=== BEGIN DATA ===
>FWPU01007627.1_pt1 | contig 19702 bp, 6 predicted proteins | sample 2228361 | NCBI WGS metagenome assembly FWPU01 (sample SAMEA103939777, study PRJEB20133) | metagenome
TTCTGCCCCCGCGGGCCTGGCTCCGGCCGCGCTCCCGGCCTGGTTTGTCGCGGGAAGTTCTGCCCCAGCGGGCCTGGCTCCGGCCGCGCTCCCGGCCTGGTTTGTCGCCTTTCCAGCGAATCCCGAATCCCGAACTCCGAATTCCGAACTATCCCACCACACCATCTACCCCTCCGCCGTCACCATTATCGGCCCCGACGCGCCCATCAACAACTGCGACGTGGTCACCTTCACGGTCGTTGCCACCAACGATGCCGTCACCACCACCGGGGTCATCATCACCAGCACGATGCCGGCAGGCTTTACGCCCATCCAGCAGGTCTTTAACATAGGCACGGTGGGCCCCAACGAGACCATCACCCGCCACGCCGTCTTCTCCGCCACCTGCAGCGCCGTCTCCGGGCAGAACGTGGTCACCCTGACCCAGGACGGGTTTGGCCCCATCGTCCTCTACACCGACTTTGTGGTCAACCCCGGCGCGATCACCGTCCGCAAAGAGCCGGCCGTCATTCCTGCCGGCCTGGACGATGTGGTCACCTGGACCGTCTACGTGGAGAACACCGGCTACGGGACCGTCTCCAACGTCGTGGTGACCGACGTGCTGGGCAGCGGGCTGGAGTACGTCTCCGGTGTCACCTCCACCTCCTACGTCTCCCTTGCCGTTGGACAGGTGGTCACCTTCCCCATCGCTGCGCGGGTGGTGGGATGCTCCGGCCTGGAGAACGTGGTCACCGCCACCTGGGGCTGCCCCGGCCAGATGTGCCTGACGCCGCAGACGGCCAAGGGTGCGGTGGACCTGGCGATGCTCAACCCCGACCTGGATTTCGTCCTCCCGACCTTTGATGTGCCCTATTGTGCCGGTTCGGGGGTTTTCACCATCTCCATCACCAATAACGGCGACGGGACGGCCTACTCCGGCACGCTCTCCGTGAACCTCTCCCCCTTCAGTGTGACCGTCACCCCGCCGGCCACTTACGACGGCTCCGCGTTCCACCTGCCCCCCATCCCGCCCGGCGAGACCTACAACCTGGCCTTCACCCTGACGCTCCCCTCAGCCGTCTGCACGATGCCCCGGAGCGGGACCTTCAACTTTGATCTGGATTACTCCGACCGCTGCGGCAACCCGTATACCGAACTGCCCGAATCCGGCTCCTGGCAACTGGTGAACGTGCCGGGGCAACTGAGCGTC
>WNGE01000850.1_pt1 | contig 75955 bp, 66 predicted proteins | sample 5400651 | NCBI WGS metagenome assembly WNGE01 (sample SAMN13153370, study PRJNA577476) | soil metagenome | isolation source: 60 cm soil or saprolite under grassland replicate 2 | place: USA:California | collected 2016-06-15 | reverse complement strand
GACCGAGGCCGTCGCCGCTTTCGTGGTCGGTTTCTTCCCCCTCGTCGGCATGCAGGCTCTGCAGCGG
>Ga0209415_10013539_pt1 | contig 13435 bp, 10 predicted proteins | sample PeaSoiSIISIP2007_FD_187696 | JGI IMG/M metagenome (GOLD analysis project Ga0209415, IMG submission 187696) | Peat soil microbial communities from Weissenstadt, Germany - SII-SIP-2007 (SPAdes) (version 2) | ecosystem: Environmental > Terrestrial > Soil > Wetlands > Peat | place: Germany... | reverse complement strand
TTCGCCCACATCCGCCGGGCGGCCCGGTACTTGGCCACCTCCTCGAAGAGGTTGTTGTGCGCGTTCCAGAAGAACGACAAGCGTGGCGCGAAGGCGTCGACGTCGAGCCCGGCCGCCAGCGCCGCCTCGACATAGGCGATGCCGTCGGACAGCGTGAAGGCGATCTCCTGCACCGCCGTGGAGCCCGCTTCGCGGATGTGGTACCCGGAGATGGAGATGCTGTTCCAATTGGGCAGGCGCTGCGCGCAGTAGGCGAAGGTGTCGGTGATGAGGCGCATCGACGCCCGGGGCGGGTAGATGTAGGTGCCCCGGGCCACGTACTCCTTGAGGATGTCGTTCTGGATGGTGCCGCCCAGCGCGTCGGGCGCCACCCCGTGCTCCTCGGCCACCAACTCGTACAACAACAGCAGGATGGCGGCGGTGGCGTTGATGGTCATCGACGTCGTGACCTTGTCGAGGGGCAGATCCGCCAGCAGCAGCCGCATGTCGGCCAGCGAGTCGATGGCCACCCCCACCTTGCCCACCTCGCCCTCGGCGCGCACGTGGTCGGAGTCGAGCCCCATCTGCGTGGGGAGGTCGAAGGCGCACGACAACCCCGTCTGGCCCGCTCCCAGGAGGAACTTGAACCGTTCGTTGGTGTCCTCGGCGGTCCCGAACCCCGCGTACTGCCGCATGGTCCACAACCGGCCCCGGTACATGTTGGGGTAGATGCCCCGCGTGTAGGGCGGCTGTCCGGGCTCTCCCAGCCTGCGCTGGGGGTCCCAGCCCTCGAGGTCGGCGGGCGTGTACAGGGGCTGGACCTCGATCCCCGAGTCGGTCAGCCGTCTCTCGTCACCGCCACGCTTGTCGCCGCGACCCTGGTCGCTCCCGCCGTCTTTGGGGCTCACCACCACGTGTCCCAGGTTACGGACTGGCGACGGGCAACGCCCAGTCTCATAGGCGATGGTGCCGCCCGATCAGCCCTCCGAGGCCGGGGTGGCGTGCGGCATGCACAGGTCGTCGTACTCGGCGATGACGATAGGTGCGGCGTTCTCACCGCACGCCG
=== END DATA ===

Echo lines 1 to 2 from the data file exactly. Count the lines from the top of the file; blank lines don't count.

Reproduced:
>FWPU01007627.1_pt1 | contig 19702 bp, 6 predicted proteins | sample 2228361 | NCBI WGS metagenome assembly FWPU01 (sample SAMEA103939777, study PRJEB20133) | metagenome
TTCTGCCCCCGCGGGCCTGGCTCCGGCCGCGCTCCCGGCCTGGTTTGTCGCGGGAAGTTCTGCCCCAGCGGGCCTGGCTCCGGCCGCGCTCCCGGCCTGGTTTGTCGCCTTTCCAGCGAATCCCGAATCCCGAACTCCGAATTCCGAACTATCCCACCACACCATCTACCCCTCCGCCGTCACCATTATCGGCCCCGACGCGCCCATCAACAACTGCGACGTGGTCACCTTCACGGTCGTTGCCACCAACGATGCCGTCACCACCACCGGGGTCATCATCACCAGCACGATGCCGGCAGGCTTTACGCCCATCCAGCAGGTCTTTAACATAGGCACGGTGGGCCCCAACGAGACCATCACCCGCCACGCCGTCTTCTCCGCCACCTGCAGCGCCGTCTCCGGGCAGAACGTGGTCACCCTGACCCAGGACGGGTTTGGCCCCATCGTCCTCTACACCGACTTTGTGGTCAACCCCGGCGCGATCACCGTCCGCAAAGAGCCGGCCGTCATTCCTGCCGGCCTGGACGATGTGGTCACCTGGACCGTCTACGTGGAGAACACCGGCTACGGGACCGTCTCCAACGTCGTGGTGACCGACGTGCTGGGCAGCGGGCTGGAGTACGTCTCCGGTGTCACCTCCACCTCCTACGTCTCCCTTGCCGTTGGACAGGTGGTCACCTTCCCCATCGCTGCGCGGGTGGTGGGATGCTCCGGCCTGGAGAACGTGGTCACCGCCACCTGGGGCTGCCCCGGCCAGATGTGCCTGACGCCGCAGACGGCCAAGGGTGCGGTGGACCTGGCGATGCTCAACCCCGACCTGGATTTCGTCCTCCCGACCTTTGATGTGCCCTATTGTGCCGGTTCGGGGGTTTTCACCATCTCCATCACCAATAACGGCGACGGGACGGCCTACTCCGGCACGCTCTCCGTGAACCTCTCCCCCTTCAGTGTGACCGTCACCCCGCCGGCCACTTACGACGGCTCCGCGTTCCACCTGCCCCCCATCCCGCCCGGCGAGACCTACAACCTGGCCTTCACCCTGACGCTCCCCTCAGCCGTCTGCACGATGCCCCGGAGCGGGACCTTCAACTTTGATCTGGATTACTCCGACCGCTGCGGCAACCCGTATACCGAACTGCCCGAATCCGGCTCCTGGCAACTGGTGAACGTGCCGGGGCAACTGAGCGTC